There’s no question that Austin’s food truck scene has grown over the past five years. Travis County had fewer than 700 mobile food vending permits in December 2006. Today, the official count is above 1,300.
But a closer look at county data obtained by KUT News through an Open Records Request shows the number of mobile food vending permits has remained relatively stagnant since mid-2009. While that number doesn’t tell the whole story, it may raise questions over whether the city’s food truck market is approaching saturation.
The county changed how it counts mobile food permits in September 2010 to include delinquent permits. Those are permits that have expired in the last six months. It makes comparing 2006 to 2011 difficult.
But an examination of permits before the change shows the number barely budged, from 1,086 in June 2009 to 1,088 in September 2010. You can see that in this chart.
From October 2010 to May 2011, the number of permits (now including delinquents) fluctuated from 1,273 to 1,394.
But those numbers also don’t tell the whole story of Austin’s food truck market.
“That’s why we call it an indicator,” said Sue Simons, the supervisor of the city’s mobile food vending program. “You can clearly tell if you’re out on the streets in Austin that there are more mobiles now than there was two years ago.”
Simons says mobile food vending permits aren’t only issued to gourmet food trucks associated with the mobile dining trend. They are also required by mobile ice cream vendors, both those in push carts and in trucks. People selling ready-to-eat food at farmers markets need a mobile food permit. Some food kiosks in malls are considered mobile vendors. And stands that operate at festivals need to have a permit.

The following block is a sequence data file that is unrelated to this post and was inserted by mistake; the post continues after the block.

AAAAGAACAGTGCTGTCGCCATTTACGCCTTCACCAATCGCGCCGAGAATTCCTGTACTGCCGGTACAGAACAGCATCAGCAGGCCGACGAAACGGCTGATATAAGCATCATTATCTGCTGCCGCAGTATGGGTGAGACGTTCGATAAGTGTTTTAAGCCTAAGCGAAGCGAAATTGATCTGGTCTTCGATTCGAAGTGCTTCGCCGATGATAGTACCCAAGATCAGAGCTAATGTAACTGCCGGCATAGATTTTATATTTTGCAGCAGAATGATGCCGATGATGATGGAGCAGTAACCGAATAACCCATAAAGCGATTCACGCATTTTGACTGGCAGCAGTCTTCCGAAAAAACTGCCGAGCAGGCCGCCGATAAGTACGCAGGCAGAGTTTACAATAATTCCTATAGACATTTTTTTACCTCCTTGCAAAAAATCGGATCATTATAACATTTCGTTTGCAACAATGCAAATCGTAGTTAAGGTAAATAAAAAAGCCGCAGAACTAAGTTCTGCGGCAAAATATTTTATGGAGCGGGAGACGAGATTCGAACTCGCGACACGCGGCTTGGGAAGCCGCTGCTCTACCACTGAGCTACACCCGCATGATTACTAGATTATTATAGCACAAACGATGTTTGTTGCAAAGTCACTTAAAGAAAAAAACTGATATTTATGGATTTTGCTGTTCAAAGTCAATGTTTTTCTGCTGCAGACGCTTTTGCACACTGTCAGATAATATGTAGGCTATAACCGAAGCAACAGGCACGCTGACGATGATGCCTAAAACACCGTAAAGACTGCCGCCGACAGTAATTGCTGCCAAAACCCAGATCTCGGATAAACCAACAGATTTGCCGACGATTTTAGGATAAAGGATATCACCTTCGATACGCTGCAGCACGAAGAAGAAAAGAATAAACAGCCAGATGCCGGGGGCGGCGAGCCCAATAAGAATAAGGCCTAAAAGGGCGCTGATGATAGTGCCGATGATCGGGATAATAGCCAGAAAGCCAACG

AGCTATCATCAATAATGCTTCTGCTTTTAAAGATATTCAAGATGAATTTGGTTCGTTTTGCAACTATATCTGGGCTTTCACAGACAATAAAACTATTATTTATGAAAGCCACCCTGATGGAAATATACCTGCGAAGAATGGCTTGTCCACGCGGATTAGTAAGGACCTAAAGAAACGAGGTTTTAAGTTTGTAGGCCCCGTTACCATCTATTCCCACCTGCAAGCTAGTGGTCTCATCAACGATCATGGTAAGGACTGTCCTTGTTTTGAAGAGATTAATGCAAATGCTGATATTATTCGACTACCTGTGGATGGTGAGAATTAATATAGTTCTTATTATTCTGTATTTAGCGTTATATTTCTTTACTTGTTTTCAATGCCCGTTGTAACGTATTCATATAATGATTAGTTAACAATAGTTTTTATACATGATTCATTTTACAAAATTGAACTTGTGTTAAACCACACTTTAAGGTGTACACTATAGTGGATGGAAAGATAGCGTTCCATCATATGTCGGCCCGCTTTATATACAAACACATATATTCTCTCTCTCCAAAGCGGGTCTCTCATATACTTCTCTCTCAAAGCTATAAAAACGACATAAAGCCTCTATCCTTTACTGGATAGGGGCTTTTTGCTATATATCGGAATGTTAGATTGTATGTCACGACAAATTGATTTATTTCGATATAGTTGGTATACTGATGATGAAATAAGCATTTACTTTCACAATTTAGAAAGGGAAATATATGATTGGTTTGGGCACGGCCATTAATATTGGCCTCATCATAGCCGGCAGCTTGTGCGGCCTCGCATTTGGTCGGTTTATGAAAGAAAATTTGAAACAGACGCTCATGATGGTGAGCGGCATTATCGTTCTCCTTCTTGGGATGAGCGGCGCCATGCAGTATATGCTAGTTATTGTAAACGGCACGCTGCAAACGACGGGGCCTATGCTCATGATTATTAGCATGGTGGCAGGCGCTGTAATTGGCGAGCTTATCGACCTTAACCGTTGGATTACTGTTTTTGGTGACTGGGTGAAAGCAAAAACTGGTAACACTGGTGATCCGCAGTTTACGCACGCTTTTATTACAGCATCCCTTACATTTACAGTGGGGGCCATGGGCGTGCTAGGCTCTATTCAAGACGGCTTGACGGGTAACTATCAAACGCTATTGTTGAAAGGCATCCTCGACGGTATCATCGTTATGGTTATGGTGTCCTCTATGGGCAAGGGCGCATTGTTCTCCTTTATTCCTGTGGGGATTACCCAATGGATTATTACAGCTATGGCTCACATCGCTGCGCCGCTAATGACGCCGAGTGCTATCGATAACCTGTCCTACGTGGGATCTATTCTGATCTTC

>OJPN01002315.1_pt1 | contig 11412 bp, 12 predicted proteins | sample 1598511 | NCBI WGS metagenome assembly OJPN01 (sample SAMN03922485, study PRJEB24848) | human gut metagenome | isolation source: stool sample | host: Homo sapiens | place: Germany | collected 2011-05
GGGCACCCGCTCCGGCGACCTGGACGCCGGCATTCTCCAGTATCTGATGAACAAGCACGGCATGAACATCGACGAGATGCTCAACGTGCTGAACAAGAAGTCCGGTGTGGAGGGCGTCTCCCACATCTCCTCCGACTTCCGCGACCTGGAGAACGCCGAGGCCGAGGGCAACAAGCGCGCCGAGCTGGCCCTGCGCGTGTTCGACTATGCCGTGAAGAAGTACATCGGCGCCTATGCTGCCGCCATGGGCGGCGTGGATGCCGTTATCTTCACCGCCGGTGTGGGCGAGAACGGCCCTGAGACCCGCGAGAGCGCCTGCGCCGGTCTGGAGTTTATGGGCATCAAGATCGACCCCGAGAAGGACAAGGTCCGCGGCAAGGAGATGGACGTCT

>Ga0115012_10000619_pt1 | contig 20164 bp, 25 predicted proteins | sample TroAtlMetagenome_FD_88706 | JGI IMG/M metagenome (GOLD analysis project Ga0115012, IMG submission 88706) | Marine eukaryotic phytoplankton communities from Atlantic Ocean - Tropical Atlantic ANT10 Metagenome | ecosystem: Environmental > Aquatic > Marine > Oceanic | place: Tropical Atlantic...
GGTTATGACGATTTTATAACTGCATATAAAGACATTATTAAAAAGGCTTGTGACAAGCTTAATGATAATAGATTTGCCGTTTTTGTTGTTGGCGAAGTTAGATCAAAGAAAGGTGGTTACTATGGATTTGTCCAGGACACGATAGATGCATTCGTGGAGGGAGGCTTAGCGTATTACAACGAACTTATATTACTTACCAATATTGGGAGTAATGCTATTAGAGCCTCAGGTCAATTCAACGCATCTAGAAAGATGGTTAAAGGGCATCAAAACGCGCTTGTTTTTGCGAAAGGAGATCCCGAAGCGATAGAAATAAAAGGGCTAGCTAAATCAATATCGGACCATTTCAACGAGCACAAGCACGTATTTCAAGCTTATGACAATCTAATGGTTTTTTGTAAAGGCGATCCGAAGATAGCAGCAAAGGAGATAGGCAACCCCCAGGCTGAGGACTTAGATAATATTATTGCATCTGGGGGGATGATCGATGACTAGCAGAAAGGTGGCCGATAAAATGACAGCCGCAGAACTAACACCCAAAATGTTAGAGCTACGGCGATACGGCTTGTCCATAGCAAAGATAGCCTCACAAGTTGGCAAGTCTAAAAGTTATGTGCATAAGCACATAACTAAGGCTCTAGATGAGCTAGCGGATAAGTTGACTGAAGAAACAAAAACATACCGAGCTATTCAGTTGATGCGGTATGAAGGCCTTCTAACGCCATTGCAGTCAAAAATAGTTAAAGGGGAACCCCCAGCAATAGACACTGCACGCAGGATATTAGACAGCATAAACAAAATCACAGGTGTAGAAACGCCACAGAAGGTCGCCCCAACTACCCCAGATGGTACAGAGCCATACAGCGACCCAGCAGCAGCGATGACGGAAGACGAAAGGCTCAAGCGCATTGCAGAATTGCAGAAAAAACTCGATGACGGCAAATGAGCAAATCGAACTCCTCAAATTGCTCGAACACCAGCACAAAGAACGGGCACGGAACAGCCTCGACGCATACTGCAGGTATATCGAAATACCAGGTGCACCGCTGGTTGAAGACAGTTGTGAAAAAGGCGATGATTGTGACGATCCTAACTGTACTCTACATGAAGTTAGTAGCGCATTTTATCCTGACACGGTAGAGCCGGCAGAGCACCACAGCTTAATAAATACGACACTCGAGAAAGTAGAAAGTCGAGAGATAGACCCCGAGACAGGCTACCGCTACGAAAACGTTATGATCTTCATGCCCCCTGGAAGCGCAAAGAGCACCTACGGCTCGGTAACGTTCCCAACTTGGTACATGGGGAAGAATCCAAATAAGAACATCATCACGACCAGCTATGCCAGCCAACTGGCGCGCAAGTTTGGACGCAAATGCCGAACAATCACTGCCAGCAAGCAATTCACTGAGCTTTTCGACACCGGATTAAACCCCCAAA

“There’s such a diversity in the mobile vendors,” Simons said.
There’s also a lot of turnover within the market. New food trucks are popping up, and others are going out of business.
“You kind of have to do loose math with it to figure out what you are trying to count,” Austin Food Trailer Alliance founder Tony Yamanaka said. “Maybe you have 600? Maybe. And they are clustered together. When one closes down, you are probably going to see that trailer again with a new wrap on it, new menu, new chef.”
“What’s going to put a cap on it is real estate that works, because if you don’t have a good location, you’re pretty much doomed from the start,” he said.
Here's a chart showing the number of mobile food vending permits in Travis County from December 2006 through May 2011. You can see a clear bump in October 2010, when Austin-Travis County Health and Human Services began including delinquent permits in its count.